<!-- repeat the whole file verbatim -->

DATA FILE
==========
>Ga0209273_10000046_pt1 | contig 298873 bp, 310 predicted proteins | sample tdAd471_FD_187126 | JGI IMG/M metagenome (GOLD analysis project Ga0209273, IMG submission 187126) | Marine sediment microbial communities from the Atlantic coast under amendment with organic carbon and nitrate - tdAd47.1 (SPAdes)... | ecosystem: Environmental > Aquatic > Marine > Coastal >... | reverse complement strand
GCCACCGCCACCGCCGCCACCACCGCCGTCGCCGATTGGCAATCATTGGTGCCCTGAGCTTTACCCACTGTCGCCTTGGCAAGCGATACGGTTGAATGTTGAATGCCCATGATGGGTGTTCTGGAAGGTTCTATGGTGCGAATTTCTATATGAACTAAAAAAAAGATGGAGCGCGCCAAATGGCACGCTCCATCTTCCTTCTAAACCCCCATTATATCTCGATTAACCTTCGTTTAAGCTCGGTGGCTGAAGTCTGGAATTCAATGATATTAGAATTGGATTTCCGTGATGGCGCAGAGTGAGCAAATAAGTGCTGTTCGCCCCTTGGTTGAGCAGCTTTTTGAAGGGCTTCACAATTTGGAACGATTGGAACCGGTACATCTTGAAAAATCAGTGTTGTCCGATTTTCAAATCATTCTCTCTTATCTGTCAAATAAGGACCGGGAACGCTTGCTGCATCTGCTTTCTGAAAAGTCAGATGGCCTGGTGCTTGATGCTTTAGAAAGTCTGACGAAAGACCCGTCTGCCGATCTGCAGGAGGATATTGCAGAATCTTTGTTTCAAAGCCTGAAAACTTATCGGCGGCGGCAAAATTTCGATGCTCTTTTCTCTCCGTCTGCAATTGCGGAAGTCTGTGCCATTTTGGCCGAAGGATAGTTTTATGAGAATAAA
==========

>Ga0209273_10000046_pt1 | contig 298873 bp, 310 predicted proteins | sample tdAd471_FD_187126 | JGI IMG/M metagenome (GOLD analysis project Ga0209273, IMG submission 187126) | Marine sediment microbial communities from the Atlantic coast under amendment with organic carbon and nitrate - tdAd47.1 (SPAdes)... | ecosystem: Environmental > Aquatic > Marine > Coastal >... | reverse complement strand
GCCACCGCCACCGCCGCCACCACCGCCGTCGCCGATTGGCAATCATTGGTGCCCTGAGCTTTACCCACTGTCGCCTTGGCAAGCGATACGGTTGAATGTTGAATGCCCATGATGGGTGTTCTGGAAGGTTCTATGGTGCGAATTTCTATATGAACTAAAAAAAAGATGGAGCGCGCCAAATGGCACGCTCCATCTTCCTTCTAAACCCCCATTATATCTCGATTAACCTTCGTTTAAGCTCGGTGGCTGAAGTCTGGAATTCAATGATATTAGAATTGGATTTCCGTGATGGCGCAGAGTGAGCAAATAAGTGCTGTTCGCCCCTTGGTTGAGCAGCTTTTTGAAGGGCTTCACAATTTGGAACGATTGGAACCGGTACATCTTGAAAAATCAGTGTTGTCCGATTTTCAAATCATTCTCTCTTATCTGTCAAATAAGGACCGGGAACGCTTGCTGCATCTGCTTTCTGAAAAGTCAGATGGCCTGGTGCTTGATGCTTTAGAAAGTCTGACGAAAGACCCGTCTGCCGATCTGCAGGAGGATATTGCAGAATCTTTGTTTCAAAGCCTGAAAACTTATCGGCGGCGGCAAAATTTCGATGCTCTTTTCTCTCCGTCTGCAATTGCGGAAGTCTGTGCCATTTTGGCCGAAGGATAGTTTTATGAGAATAAA